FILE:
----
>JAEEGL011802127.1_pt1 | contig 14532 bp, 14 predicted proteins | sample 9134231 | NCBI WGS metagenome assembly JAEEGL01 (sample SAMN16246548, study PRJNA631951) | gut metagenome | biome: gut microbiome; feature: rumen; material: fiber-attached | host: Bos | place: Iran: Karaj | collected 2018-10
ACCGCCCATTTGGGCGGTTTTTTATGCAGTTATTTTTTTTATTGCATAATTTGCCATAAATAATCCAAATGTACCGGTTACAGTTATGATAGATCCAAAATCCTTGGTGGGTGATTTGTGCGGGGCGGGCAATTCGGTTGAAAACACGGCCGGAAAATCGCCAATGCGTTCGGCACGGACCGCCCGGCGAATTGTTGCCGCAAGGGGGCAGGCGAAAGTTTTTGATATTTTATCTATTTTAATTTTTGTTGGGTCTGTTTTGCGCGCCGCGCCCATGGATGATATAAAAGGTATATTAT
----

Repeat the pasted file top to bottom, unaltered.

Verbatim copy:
>JAEEGL011802127.1_pt1 | contig 14532 bp, 14 predicted proteins | sample 9134231 | NCBI WGS metagenome assembly JAEEGL01 (sample SAMN16246548, study PRJNA631951) | gut metagenome | biome: gut microbiome; feature: rumen; material: fiber-attached | host: Bos | place: Iran: Karaj | collected 2018-10
ACCGCCCATTTGGGCGGTTTTTTATGCAGTTATTTTTTTTATTGCATAATTTGCCATAAATAATCCAAATGTACCGGTTACAGTTATGATAGATCCAAAATCCTTGGTGGGTGATTTGTGCGGGGCGGGCAATTCGGTTGAAAACACGGCCGGAAAATCGCCAATGCGTTCGGCACGGACCGCCCGGCGAATTGTTGCCGCAAGGGGGCAGGCGAAAGTTTTTGATATTTTATCTATTTTAATTTTTGTTGGGTCTGTTTTGCGCGCCGCGCCCATGGATGATATAAAAGGTATATTAT